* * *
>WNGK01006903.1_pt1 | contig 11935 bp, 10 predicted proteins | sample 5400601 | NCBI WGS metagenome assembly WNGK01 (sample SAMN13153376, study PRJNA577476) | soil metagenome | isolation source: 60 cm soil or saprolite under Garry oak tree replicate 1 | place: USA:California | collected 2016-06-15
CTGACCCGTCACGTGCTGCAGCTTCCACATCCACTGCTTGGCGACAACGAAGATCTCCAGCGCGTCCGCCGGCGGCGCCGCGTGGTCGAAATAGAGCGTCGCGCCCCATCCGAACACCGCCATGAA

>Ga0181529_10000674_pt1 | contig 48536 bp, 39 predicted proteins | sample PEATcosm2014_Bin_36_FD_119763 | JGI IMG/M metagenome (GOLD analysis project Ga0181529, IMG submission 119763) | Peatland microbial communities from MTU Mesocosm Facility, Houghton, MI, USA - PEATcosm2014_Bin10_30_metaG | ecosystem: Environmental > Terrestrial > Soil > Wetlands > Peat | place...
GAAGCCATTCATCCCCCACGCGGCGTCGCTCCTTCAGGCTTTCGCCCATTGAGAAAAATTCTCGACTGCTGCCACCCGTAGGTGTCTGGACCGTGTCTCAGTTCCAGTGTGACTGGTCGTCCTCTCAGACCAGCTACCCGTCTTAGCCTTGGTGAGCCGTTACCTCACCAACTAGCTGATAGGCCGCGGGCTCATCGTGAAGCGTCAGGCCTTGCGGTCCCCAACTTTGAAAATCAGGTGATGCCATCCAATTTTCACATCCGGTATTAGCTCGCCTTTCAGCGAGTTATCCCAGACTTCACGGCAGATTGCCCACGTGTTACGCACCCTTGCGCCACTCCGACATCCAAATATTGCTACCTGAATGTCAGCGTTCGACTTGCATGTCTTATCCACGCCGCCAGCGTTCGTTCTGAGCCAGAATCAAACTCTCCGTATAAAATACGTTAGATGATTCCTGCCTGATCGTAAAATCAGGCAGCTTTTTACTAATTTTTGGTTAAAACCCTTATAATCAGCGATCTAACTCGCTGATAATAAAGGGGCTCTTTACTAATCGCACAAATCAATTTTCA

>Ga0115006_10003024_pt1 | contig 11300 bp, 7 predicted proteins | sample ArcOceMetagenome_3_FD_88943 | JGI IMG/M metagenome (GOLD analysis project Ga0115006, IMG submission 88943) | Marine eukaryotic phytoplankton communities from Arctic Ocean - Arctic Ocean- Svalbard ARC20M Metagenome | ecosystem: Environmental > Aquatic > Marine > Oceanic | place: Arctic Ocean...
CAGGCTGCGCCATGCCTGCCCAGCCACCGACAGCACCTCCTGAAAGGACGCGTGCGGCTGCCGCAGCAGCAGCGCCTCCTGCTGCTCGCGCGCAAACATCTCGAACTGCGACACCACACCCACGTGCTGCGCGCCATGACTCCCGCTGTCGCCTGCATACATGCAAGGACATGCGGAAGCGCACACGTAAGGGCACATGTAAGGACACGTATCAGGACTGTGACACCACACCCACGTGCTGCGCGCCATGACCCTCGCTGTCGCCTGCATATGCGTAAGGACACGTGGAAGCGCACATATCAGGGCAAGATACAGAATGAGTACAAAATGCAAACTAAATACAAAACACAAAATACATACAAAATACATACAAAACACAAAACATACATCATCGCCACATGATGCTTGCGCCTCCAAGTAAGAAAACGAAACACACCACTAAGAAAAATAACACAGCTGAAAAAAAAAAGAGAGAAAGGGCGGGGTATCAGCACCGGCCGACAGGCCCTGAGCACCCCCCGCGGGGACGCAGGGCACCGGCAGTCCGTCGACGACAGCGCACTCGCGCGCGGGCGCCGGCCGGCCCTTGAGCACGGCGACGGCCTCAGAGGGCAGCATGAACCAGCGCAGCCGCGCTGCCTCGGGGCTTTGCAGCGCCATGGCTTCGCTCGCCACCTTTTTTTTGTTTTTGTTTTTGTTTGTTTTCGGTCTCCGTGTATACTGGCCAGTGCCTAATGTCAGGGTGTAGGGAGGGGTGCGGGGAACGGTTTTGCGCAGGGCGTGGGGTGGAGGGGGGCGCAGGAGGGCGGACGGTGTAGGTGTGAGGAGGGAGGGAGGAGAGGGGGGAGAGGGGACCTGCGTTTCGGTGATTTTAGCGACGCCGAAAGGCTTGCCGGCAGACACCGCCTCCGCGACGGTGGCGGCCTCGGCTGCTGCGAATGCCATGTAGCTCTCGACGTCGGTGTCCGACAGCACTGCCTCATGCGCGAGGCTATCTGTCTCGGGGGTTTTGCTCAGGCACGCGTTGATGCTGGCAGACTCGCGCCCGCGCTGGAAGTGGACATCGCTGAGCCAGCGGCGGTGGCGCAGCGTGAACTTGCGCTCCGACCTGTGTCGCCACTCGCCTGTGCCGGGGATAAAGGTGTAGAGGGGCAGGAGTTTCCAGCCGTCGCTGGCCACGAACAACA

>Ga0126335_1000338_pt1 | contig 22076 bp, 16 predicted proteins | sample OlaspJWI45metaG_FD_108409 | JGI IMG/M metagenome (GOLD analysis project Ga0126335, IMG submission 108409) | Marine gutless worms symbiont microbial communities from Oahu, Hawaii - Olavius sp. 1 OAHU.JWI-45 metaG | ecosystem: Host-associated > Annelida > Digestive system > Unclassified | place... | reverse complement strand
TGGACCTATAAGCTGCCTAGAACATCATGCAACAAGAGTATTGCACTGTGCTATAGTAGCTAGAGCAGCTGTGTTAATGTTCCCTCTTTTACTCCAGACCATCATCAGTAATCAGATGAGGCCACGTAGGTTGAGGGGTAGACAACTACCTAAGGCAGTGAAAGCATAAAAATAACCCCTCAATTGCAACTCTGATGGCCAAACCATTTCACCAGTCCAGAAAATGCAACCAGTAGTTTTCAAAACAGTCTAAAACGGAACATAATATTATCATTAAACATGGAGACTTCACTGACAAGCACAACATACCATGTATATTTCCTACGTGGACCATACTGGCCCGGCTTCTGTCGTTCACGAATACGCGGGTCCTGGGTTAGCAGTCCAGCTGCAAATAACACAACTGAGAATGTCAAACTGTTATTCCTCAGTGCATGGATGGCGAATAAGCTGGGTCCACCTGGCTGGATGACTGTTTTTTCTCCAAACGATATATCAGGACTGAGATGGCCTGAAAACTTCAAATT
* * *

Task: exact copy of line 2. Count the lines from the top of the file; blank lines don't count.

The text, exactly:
CTGACCCGTCACGTGCTGCAGCTTCCACATCCACTGCTTGGCGACAACGAAGATCTCCAGCGCGTCCGCCGGCGGCGCCGCGTGGTCGAAATAGAGCGTCGCGCCCCATCCGAACACCGCCATGAA